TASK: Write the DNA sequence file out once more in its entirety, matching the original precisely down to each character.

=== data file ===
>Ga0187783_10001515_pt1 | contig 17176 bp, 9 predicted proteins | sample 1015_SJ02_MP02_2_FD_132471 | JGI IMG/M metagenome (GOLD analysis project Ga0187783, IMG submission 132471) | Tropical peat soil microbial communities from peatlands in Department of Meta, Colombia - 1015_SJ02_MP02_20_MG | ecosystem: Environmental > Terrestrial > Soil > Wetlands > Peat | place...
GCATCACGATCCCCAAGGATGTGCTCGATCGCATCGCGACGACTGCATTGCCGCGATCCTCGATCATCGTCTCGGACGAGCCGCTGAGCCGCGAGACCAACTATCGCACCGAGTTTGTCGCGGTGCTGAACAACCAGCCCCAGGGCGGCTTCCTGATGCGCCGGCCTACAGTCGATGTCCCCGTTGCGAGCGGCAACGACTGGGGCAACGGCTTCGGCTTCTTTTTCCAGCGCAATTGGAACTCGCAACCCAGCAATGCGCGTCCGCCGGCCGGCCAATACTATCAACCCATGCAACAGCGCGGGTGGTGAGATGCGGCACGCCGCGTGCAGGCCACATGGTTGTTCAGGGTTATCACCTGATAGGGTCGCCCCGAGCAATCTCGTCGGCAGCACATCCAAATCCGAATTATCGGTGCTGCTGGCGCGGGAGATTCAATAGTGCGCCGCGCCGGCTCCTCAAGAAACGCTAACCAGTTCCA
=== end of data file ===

>Ga0187783_10001515_pt1 | contig 17176 bp, 9 predicted proteins | sample 1015_SJ02_MP02_2_FD_132471 | JGI IMG/M metagenome (GOLD analysis project Ga0187783, IMG submission 132471) | Tropical peat soil microbial communities from peatlands in Department of Meta, Colombia - 1015_SJ02_MP02_20_MG | ecosystem: Environmental > Terrestrial > Soil > Wetlands > Peat | place...
GCATCACGATCCCCAAGGATGTGCTCGATCGCATCGCGACGACTGCATTGCCGCGATCCTCGATCATCGTCTCGGACGAGCCGCTGAGCCGCGAGACCAACTATCGCACCGAGTTTGTCGCGGTGCTGAACAACCAGCCCCAGGGCGGCTTCCTGATGCGCCGGCCTACAGTCGATGTCCCCGTTGCGAGCGGCAACGACTGGGGCAACGGCTTCGGCTTCTTTTTCCAGCGCAATTGGAACTCGCAACCCAGCAATGCGCGTCCGCCGGCCGGCCAATACTATCAACCCATGCAACAGCGCGGGTGGTGAGATGCGGCACGCCGCGTGCAGGCCACATGGTTGTTCAGGGTTATCACCTGATAGGGTCGCCCCGAGCAATCTCGTCGGCAGCACATCCAAATCCGAATTATCGGTGCTGCTGGCGCGGGAGATTCAATAGTGCGCCGCGCCGGCTCCTCAAGAAACGCTAACCAGTTCCA